Everyday citizens on patrol is a first step, but I think it’s just another form of snitching. And everyone’s mama from an early age tells you “not to tattle tale.” It would be great to see Sandy Springs Police officers rally behind legislation that would allow law abiding regular citizens more means to protect themselves.

As you stated Lt, the cops AREN’T on every corner…and when seconds count, the police are only minutes away.


May 4th, 2010
4:57 pm

You can arrest them, but, are the Courts going to punish them ??
Community Service is just an inconvience to the crooks.


May 4th, 2010
7:01 pm

Hi we are from the United Kingdom and are civilians who engage in Street Patrols working in partnership with the police. We are on
Just like to say hi to other citizen street patrol organisations.


BIG Lt. Rose Fan!

May 5th, 2010
12:51 am

Excellent excellent info. Crime is out of control. And we ALL must take responsibility for it. We should consider our police as PARTNERS in crime-fighting efforts. ‘Snitching’ is a label that criminals use to frighten and intimidate us, and it must stop, if we are to have hope of living safely.
Today, the pest control company was spraying for wasps and carpenter bees. Since we can’t spring for major repairs and treatment until the Fall, they were doing ‘maintenance’ spraying. I was worried that they weren’t authorized to take immediate, aggressive action, and so the technician told me that by continuing to ‘zapp’ them individually as I do, that that would go a long way towards keeping them from getting really bad. Hhmmmmmm. There is a theme here.
I am living proof that being ‘eyes and ears’ in my ‘hood’ is fruitful – has resulted in 3 arrests, and boy is my hood quieter now.
To Harry: Living in Dekalb County, I feel your pain ALL too well. Criminals often get released with a mere slap on the wrist. All I can say is don’t let that deter you, and keep working with legislators and other officials to change the all-too-common practice of letting criminals out to commit more heinous crimes. You’ve seen it in Fulton too.
And Lt. Steve – I like the new pic – at the risk of sounding like a fawning suck-up, you’re only getting more handsome. (Hair is overrated anyway) (Bald is beautiful! and mostly sexy as H!! so don’t worry, if that’s where you’re headed)
And what the H is a ‘fusion center’ ?? (Buzz words p me off, so this better be good) Love ya dude, and thanks as always for the laughs!

Big Al

May 5th, 2010
7:42 am

Where do I sign up? When do I get my Uzi?

What court system !

May 5th, 2010
10:36 am

Harry, I agree with you. Community watch means nothing if the court system blows ! I caught the thug who broke into our home. I also showed the police where the crook lived, After the slime bucket was booked and place in jail, two days later he was seen walking around our neighborhood without a care in the world. Eventually, his mother packed up and the young lad disappeared. Nevertheless, our $2500 worth of valuables disappeared into the nothingness from which it came. Yet, I can only imagine how many more doors this young kid has kicked down, thanks to the court system !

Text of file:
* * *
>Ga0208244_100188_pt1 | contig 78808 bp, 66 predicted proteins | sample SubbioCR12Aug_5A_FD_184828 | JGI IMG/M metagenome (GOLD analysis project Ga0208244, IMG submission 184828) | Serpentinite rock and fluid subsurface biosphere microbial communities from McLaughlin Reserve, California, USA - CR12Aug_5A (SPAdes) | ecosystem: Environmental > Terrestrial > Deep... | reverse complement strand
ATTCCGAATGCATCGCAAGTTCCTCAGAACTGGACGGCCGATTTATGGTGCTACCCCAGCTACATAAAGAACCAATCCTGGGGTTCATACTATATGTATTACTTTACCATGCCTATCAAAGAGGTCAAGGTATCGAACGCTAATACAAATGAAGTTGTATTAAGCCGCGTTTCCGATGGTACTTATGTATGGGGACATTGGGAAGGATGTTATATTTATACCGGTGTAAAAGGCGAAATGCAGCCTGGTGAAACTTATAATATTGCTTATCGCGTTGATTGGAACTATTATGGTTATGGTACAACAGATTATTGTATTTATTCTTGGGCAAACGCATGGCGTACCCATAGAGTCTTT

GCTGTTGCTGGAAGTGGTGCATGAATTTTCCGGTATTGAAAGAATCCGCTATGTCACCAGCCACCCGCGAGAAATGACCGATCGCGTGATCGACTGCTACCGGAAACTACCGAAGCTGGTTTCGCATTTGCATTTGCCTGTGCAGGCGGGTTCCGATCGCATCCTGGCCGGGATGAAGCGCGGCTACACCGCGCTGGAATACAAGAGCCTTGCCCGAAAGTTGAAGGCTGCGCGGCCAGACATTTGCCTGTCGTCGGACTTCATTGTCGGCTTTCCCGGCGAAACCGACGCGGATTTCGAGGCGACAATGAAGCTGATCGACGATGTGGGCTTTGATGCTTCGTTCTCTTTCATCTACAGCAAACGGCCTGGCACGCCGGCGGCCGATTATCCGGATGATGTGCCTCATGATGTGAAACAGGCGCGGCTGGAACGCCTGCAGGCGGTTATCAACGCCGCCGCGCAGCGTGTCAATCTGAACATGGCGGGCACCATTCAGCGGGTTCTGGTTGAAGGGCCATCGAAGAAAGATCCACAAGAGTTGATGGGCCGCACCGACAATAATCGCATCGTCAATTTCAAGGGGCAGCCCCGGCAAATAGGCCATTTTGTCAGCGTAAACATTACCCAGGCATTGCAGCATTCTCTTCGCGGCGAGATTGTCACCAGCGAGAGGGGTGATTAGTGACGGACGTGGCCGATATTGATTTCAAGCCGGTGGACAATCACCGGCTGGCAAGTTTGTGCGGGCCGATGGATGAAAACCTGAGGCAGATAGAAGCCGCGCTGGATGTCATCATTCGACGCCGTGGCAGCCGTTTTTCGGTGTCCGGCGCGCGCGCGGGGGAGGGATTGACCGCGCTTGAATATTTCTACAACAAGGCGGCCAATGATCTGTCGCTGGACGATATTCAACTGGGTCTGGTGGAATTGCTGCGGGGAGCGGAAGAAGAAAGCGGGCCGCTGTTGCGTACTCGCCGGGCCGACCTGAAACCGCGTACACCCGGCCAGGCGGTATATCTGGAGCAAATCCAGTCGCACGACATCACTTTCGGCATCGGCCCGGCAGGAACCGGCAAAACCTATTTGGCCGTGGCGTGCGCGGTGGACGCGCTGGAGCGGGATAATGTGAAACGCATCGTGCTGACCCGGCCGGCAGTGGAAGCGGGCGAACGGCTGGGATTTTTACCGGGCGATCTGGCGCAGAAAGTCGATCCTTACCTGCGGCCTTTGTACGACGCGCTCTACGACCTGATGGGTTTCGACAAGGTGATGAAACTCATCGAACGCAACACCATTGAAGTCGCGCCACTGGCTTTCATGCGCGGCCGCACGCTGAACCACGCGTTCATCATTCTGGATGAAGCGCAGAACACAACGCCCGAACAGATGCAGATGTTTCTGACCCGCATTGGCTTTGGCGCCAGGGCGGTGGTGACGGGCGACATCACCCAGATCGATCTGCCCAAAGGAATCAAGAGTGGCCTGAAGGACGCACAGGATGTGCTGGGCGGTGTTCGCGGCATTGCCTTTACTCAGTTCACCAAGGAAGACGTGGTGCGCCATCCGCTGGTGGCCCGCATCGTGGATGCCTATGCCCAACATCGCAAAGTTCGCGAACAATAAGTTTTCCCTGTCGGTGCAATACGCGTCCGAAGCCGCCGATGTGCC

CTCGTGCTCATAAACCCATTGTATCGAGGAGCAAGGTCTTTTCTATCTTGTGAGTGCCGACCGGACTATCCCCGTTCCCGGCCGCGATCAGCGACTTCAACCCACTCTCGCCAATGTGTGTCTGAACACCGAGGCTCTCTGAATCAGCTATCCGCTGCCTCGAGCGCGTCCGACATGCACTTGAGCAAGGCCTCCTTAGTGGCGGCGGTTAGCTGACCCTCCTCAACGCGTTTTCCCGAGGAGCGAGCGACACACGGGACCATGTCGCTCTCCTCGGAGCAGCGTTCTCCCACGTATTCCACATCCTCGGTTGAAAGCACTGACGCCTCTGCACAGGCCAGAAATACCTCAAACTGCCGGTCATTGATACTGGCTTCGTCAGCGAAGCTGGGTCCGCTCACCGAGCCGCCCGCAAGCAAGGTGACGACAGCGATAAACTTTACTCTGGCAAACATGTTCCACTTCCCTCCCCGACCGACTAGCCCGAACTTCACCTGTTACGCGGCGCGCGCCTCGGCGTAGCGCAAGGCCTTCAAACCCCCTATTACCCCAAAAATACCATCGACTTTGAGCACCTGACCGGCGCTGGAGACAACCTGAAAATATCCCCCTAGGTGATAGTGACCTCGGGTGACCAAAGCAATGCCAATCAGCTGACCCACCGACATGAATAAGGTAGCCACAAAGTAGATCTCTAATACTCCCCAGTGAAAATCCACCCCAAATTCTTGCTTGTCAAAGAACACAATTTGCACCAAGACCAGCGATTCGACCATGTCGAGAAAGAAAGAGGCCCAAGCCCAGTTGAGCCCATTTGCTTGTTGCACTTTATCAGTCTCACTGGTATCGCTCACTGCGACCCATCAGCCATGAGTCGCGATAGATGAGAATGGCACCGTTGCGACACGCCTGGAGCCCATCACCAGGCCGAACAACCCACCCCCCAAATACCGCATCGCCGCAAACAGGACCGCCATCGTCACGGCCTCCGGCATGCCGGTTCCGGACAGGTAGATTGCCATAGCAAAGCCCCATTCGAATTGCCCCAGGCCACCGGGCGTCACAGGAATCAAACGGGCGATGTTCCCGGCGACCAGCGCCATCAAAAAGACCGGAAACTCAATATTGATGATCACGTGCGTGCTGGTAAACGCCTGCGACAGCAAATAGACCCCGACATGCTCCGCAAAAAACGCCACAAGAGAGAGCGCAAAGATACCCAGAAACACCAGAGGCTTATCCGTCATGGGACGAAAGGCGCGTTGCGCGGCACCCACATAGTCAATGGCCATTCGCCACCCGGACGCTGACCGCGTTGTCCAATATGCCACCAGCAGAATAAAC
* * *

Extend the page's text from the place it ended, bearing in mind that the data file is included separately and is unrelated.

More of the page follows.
May 5th, 2010
1:15 pm

Sounds like a good program.

I would love to read a blog entry with examples of what “gray area” situations would merit a call to 911 vs. a regular non-emergency police number (or neither). I think a lot of people are reluctant to call 911 for things that aren’t obvious emergencies, and aren’t sure exactly how to handle less clear situations. Feels a little odd to call an emergency number just to say there’s an odd car parked on your street.


May 6th, 2010
7:32 am

I wouldn’t complain if my house got robbed today if it was the result of the local 5-0 beating the crap out of the Westboro Baptist Church idiots who will be spreading their filth and hate all over Atlanta today.

Hey Steve, what’s the legality of throwing bags of dog poop?


May 6th, 2010
8:24 am

Don’t waste time calling the cops…get a concealed carry permit and protect yourself and your family. Cops are too busy pulling over single drivers in the HOV lane during rush hour to protect or serve you.

Gotta keep that revenue rolling in, right, Chief?

devil dawg

May 6th, 2010
9:07 am

Why would I ever help the cops, they don’t help me.


May 6th, 2010
9:15 am

So now you want us to do your job too Steve. You guys don’t have time to actually prevent crime, since your so busy harassing people for no reason?


May 6th, 2010
9:20 am

And I agree with devil dawg. GREAT Point. The store I worked at one time got robbed and the cops told me “oh well”. But you can bet they have a speed trap set up right down the road to harass people… Cops are worthless and I will NEVER call them for any reason. I can protect myself just fine. Thanks for the advice though Steve. We’ll get right on that doing your job thing.

Fine with me!

May 8th, 2010
11:27 am

One thing you can say about blogs, it sure brings out the crazies.
Look. There are 2 choices. Partner with police to help them do a better job (because there are only so many of them), or DON’T work with them. Frankly, I hope I don’t live around people who choose NOT to work with them. I choose to work WITH them, and you know what?? They’re THERE when I need them.
Things don’t always work out in life the way you’d like them to, but I’ll just keep on doing things that increase my odds that they will. Although we know that there are “apples” in every tree, I rarely find better human beings than cops. If I had it to do over again, I’d have married one. But I think Lt. Rose is already taken!
Have a nice day!

Oh brother.

May 8th, 2010
12:23 pm

Not that you morons will pay attention, but if you have half a brain, you just might get the point by watching this video of why it’s a win-win to help police:
Duh. Good luck out there. Hope Damon rots in jail.